Wall Street was awash in reports Monday that Akron, OH-basedFirstEnergy Corp. was negotiating to acquire GPU Inc. ofMorristown, NJ, for more than $10 billion in a transaction thatwould create one of the top energy utility companies in the nation.
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The latest buzz in the oil-patch and on Wall Street is thatindependent producer and marketer Noble Affiliates Inc. of Ardmore,OK, may acquire competitor Ocean Energy Inc. in a transaction thatwould catapult the combined company into the ranks of one of thetop natural gas producers in the United States.
The latest buzz in the oil-patch and on Wall Street is thatindependent producer and marketer Noble Affiliates Inc. of Ardmore,OK, may acquire competitor Ocean Energy Inc. in a transaction thatwould catapult the combined company into the ranks of one of thetop gas producers in the United States.
Enron Corp. turned in second quarter results that beat WallStreet expectations. Also yesterday, Enron Energy Services (EES)announced its biggest energy outsourcing deal yet, and the parentcompany touted its nascent communications business to analysts,saying Communications, which plans to enter bandwidth trading, nowwill be classified as a core business. While the company’s energyservices business continued to lose money, it still appears to beon track to at least break even in the fourth quarter, the companyand analysts said.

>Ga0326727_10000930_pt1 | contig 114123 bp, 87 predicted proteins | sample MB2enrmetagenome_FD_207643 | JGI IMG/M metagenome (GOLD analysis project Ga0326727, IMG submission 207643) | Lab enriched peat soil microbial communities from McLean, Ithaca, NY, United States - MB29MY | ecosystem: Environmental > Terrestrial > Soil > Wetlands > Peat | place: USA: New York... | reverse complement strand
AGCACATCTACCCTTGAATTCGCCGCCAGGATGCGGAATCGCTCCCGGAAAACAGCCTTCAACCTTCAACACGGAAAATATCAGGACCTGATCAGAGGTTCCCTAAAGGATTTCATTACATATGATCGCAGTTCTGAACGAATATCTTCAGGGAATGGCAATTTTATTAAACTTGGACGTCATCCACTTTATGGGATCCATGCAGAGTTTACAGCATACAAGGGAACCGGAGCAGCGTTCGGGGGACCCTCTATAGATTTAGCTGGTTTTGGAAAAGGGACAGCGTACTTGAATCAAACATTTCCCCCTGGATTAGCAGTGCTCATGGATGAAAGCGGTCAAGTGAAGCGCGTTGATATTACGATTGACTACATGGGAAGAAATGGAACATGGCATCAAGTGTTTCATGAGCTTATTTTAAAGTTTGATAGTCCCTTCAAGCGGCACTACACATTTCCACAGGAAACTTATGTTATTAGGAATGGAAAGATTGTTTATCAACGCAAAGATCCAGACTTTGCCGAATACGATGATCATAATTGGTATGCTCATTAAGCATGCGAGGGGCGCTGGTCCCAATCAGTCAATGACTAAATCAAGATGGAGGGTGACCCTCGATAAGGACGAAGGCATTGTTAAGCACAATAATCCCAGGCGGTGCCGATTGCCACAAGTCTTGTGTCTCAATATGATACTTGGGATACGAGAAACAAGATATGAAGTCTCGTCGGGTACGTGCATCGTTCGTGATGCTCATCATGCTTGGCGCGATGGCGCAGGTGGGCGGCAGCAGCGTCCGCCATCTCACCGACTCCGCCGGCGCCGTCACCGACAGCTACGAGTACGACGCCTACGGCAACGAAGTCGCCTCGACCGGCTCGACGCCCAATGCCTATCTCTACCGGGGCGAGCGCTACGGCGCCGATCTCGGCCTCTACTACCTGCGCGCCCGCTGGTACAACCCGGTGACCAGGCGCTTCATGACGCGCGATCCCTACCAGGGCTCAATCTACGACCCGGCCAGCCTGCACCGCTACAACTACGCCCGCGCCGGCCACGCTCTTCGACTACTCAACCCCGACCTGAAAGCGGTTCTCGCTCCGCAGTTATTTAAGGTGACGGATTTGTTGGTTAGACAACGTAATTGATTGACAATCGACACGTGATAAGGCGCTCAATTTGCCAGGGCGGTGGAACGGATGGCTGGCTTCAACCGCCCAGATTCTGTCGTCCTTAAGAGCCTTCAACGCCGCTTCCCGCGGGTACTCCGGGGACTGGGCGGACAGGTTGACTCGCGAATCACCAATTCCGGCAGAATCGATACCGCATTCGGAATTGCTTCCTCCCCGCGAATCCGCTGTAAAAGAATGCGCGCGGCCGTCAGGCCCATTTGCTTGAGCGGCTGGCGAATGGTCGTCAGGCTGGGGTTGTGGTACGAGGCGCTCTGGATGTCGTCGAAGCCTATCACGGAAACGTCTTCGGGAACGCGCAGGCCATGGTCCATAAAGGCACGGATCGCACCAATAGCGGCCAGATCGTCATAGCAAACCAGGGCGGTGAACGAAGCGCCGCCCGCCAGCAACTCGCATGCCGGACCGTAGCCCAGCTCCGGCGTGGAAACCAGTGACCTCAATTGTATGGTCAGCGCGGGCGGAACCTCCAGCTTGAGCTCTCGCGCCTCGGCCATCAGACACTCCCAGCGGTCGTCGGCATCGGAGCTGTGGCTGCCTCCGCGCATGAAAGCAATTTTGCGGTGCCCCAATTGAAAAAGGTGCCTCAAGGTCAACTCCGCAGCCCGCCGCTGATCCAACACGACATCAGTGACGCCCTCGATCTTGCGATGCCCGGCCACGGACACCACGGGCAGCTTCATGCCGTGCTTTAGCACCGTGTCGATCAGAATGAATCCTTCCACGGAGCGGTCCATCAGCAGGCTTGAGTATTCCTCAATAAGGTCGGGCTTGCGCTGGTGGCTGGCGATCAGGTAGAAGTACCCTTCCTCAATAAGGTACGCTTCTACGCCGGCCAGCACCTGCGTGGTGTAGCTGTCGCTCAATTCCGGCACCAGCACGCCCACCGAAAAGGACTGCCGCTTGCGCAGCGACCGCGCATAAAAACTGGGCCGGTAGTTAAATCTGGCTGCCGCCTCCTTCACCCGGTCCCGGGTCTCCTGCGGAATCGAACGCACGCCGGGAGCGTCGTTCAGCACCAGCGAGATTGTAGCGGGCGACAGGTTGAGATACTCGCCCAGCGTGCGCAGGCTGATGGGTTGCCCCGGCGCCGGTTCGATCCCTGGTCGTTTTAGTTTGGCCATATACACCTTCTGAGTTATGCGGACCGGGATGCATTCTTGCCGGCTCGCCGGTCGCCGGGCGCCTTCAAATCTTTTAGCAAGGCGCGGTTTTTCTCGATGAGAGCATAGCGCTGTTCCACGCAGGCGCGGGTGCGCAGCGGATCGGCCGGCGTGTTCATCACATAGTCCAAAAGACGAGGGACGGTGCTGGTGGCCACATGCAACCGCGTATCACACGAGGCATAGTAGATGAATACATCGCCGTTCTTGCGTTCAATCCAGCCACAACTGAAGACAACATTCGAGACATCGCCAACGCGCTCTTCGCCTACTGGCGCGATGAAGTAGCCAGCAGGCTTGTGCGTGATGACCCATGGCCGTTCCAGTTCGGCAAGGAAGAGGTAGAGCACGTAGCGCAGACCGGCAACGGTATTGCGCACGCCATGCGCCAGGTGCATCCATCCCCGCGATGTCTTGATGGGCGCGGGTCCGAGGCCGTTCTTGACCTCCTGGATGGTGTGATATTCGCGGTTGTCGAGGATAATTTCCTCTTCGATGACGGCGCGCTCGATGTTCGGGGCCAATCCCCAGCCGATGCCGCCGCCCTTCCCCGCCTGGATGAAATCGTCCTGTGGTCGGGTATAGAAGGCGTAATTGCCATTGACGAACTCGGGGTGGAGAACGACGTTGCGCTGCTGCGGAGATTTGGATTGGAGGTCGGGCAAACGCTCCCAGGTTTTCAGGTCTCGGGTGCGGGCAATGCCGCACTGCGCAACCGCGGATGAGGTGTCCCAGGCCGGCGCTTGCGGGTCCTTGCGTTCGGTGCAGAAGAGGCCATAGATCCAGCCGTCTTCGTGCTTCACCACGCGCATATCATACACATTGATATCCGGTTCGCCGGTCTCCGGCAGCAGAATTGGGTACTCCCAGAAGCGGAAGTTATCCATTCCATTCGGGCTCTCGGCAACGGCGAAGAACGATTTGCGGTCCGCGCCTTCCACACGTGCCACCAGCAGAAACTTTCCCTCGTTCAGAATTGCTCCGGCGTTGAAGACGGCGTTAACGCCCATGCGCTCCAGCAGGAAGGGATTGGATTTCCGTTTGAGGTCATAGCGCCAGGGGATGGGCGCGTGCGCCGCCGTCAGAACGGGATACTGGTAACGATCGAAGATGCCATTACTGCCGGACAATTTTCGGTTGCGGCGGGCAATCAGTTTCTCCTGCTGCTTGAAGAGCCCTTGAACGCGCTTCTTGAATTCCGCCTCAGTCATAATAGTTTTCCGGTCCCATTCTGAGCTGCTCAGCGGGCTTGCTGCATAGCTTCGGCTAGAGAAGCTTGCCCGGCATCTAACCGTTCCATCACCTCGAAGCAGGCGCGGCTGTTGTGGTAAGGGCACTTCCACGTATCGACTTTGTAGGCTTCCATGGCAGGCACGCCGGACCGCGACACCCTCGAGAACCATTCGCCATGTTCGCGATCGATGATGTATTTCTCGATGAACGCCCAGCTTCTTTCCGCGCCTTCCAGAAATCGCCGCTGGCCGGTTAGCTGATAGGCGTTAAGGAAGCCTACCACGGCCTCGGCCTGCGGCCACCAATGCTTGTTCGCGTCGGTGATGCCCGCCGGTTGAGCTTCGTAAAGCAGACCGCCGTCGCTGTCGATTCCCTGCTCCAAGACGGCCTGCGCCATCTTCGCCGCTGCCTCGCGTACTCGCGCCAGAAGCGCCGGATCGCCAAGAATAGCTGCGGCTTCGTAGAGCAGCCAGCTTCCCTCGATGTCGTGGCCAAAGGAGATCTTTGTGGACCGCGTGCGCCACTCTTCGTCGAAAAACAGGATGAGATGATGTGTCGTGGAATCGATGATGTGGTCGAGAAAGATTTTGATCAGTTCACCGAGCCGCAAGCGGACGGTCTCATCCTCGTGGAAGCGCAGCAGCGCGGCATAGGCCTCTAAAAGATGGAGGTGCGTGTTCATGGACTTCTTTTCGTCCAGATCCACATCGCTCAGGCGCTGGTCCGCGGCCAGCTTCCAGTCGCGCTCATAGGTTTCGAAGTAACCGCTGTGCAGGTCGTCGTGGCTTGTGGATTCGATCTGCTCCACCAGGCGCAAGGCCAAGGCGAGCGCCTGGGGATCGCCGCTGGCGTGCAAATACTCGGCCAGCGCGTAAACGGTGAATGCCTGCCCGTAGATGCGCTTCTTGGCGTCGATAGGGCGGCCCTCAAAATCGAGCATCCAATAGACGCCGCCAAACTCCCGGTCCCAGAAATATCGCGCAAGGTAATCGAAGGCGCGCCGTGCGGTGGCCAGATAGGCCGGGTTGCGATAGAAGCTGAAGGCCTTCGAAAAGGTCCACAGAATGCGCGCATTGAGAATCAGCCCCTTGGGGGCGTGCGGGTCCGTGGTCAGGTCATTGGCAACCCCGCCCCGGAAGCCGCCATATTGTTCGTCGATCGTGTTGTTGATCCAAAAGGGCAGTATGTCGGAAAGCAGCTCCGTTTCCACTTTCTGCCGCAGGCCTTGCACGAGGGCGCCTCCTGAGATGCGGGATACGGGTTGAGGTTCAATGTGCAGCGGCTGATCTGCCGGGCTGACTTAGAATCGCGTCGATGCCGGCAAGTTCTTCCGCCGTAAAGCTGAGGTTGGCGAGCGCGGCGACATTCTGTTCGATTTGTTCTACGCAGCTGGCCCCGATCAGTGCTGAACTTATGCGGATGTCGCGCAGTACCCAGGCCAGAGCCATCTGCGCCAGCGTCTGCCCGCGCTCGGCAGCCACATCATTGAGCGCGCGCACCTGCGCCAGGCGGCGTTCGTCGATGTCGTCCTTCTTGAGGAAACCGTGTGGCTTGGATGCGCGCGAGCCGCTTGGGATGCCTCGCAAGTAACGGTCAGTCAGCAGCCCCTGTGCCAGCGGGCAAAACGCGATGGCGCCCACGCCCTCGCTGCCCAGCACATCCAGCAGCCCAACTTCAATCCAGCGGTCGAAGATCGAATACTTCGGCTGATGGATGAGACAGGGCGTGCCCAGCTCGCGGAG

In what was said to be a message for Wall Street rather thanstate energy regulators, PG&E Corp. announced Monday that itssecond quarter results due out July 21 will be lower-than-expectedbecause of continuing delays in getting a decision on its pendinggeneral rate case before the California Public UtilitiesCommission. The company made a similar announcement near the end ofthe first quarter.
Although Avista Corp. has yet to garner much attention on WallStreet, the company is expecting its share price will rise as itsstrategy unfolds. Corporate strategy views technology and billconsolidation services as the gateway to a significant nationwidemarketing presence.
Frequently faced with sharp criticism from industry and WallStreet for its estimates on everything from supply and demand tonatural gas prices, the Energy Information Administration earlierthis month publicly admitted there were serious errors over morethan a decade in its gas and oil drilling data.